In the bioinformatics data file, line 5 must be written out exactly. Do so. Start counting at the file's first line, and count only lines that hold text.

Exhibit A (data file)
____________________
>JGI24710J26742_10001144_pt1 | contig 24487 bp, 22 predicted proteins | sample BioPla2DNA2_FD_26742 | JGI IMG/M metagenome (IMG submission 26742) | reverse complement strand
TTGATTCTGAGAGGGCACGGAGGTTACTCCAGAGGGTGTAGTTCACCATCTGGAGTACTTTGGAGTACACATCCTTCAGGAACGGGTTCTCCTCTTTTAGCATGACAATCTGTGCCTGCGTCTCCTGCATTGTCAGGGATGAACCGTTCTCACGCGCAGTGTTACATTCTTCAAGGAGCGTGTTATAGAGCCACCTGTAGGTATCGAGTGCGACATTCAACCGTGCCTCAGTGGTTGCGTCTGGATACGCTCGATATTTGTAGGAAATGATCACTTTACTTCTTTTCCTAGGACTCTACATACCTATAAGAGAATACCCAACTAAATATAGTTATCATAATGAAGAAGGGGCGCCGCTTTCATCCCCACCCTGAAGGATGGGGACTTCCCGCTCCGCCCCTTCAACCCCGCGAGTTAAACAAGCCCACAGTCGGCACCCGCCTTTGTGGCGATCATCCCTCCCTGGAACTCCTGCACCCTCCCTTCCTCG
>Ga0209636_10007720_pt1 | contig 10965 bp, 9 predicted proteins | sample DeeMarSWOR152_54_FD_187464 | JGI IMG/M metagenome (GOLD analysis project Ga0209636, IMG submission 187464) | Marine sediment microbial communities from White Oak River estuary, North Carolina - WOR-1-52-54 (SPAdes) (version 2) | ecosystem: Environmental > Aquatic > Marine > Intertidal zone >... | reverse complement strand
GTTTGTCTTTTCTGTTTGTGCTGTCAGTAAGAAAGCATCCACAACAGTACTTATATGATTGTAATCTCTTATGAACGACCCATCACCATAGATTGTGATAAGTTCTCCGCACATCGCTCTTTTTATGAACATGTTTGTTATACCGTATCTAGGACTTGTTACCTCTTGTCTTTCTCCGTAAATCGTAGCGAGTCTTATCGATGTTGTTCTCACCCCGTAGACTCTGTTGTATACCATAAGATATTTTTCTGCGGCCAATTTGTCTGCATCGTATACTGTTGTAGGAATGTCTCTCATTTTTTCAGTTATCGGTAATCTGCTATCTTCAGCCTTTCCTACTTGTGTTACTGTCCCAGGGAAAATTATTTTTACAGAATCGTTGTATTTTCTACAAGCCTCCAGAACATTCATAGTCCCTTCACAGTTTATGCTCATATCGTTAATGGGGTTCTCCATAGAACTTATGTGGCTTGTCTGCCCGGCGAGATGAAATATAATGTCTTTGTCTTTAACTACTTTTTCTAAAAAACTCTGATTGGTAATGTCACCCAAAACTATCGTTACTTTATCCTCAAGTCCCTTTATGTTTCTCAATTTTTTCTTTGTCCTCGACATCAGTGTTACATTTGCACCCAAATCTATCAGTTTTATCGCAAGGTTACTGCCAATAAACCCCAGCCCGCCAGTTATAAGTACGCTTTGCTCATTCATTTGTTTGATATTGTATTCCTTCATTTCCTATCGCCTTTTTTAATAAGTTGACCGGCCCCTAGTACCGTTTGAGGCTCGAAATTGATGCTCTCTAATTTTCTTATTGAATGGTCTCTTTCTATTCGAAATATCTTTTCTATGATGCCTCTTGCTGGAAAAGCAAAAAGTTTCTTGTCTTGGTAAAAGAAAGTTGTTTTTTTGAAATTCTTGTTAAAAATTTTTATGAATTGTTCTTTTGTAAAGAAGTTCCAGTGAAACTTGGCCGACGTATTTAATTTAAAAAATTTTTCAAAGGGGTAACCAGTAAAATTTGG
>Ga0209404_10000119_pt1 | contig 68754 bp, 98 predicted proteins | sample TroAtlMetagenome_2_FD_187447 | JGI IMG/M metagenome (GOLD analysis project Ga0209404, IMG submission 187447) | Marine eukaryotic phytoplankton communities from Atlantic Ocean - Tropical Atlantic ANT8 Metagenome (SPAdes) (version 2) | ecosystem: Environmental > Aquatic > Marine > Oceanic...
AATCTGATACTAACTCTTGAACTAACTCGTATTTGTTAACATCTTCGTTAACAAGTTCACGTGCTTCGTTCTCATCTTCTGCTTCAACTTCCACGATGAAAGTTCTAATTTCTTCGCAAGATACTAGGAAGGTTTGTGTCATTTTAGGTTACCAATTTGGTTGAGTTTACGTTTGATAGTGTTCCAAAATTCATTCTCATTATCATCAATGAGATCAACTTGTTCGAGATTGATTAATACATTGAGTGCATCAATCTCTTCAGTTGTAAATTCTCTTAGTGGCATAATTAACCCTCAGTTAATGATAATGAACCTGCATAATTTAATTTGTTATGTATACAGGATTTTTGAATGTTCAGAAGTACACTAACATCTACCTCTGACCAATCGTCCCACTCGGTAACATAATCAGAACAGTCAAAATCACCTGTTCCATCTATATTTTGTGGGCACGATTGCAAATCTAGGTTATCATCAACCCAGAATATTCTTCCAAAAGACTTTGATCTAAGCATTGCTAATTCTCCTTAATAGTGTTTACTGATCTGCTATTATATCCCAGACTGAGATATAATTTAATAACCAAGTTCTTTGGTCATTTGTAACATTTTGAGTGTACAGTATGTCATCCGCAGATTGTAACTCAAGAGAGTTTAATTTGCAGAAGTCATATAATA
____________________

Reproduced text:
>Ga0209404_10000119_pt1 | contig 68754 bp, 98 predicted proteins | sample TroAtlMetagenome_2_FD_187447 | JGI IMG/M metagenome (GOLD analysis project Ga0209404, IMG submission 187447) | Marine eukaryotic phytoplankton communities from Atlantic Ocean - Tropical Atlantic ANT8 Metagenome (SPAdes) (version 2) | ecosystem: Environmental > Aquatic > Marine > Oceanic...